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Suffolk: Coming here on holiday? Go to church for a mobile signal

PUBLISHED: 13:28 19 September 2014 | UPDATED: 13:28 19 September 2014

Let's get connected

Let's get connected

Archant

A year after we launched the Let's Get Connected campaign to improve mobile phone coverage in Suffolk, rural parts of the county are still beyond the reach of signals for many networks.

And one major holiday company now gives details of phone coverage to guests who come to stay in its cottages – including telling them to go to the churchyard at the top of the hill in Aldeburgh to try to get a signal.

Naomi Tarry runs Best of Suffolk, renting holiday cottages in the county, and is a former chair of Aldeburgh Business Association.

She said she had seen no change in the mobile coverage in east Suffolk since we highlighted the problem with the start of our campaign a year ago.

The coastal strip of Suffolk, from Felixstowe Ferry to Southwold, has almost non-existant mobile coverage from Vodafone and a patchy service from Three.

People who live in the area know it is better to have a mobile with O2 or EE(the network which includes Orange, T-Mobile and Virgin phones), but visitors on the other networks find themselves cut off when they visit the area.

Mrs Tarry said: “We have to tell people where they can get a signal when they rent our cottages. Sometimes you can get a signal upstairs not downstairs, sometimes we have to tell them to go up the hill!

“There has been no improvement over the last year and it is very inconvenient. People who come away expect to be able to stay in touch with their families or businesses. It is not good enough.”

Her main office is in Badingham near Framlingham and also has a base in Aldeburgh – and is with EE herself.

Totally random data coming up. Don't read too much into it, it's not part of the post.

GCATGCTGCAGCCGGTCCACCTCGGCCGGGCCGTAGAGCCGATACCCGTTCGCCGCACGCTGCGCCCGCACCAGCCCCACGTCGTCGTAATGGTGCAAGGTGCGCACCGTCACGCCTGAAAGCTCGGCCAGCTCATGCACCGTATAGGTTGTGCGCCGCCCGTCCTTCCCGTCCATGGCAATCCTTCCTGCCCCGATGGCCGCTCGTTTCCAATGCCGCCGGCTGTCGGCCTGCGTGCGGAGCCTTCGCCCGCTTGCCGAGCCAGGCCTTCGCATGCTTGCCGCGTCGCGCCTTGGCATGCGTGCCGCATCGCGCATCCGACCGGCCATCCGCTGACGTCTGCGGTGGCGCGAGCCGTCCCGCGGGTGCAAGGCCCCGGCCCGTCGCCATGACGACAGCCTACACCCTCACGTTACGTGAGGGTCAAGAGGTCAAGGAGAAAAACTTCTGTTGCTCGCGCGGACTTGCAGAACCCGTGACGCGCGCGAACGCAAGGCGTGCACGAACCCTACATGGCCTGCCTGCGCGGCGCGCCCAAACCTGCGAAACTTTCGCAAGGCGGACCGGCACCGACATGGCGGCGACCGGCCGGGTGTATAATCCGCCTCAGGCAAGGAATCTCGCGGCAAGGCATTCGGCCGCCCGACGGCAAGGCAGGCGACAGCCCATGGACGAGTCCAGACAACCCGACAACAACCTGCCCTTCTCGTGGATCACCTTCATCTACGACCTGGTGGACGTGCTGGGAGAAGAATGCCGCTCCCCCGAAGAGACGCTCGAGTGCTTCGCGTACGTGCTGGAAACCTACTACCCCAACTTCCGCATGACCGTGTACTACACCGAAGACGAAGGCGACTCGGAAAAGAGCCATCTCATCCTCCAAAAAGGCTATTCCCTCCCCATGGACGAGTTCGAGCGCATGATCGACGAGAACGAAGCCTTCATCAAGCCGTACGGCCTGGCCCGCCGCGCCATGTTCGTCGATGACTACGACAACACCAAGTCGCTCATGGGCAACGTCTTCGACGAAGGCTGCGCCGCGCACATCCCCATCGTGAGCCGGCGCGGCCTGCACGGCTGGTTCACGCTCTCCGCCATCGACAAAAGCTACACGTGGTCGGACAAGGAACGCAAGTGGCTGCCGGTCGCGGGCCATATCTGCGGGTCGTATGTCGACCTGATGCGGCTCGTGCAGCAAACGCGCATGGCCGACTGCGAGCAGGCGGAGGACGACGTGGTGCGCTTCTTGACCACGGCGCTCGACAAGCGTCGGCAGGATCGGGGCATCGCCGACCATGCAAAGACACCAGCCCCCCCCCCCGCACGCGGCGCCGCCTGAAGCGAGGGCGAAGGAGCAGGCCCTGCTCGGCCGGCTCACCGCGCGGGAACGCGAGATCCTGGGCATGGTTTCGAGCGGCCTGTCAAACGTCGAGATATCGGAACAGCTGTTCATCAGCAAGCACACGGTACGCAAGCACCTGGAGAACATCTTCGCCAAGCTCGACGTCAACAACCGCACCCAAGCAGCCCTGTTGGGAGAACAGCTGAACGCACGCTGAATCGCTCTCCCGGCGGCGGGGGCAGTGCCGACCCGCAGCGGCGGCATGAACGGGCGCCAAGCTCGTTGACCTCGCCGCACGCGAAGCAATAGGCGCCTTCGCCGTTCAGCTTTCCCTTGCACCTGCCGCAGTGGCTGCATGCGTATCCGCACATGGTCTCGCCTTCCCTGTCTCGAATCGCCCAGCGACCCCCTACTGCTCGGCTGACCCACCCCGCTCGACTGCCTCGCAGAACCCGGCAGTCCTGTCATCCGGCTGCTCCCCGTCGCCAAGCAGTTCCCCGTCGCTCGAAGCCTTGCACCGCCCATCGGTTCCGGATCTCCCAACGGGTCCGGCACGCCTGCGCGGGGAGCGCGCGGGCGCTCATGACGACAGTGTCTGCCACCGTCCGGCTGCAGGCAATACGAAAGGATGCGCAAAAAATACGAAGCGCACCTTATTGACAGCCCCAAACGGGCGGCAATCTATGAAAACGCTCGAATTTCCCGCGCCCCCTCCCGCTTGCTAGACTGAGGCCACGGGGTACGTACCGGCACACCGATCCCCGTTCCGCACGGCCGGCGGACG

“You still find that the signal comes and goes as you go around the area. And it can be very difficult when we want to get hold of one of the handymen we use to do a job for us.”

A spokeswoman for Vodafone said the amount the company was investing in new phone masts had increased from £1 million to £2.5 million a day over the last year.

However she was not able to say when the company would extend its coverage to east Suffolk.

It had introduced a competition to find 100 small communities across the country to get improved coverage, and said areas in Suffolk could apply for that.

Suffolk council leader Mark Bee, who is also responsible for economic development, said improving communications was vital for the future prosperity of the rural parts of the county.

He said: “I see the improvement in broadband and mobile phone coverage as crucial – although we don’t have the same leverage with the phone issue as we do with broadband.

“It is frustrating when you keep losing a signal as you go around the county. Businesses – and individuals – expect to be able to stay in touch.”

He said the county wanted to work with mobile phone companies and landowners to identify sites for new masts to improve coverage – persuading landowners of the benefits of masts so the costs were not too high for the companies was crucial.

The county has also been working with the government’s Department of Culture, Media and Sport to eradicate a small number of total “not spots” which are not served by any mobile operator.

And the bid to improve mobile coverage also has the backing of the New Anglia Local Enterprise Partnership.

Chris Starkie, managing director of the LEP said: “We recognise the importance of improving the mobile phone signal across Norfolk and Suffolk for businesses and residents alike.

“The problem is particularly acute in coastal areas and we are committed to work with our local authority colleagues and business groups to lobby Government and the mobile phone networks to invest more to deliver the service our area deserves.”

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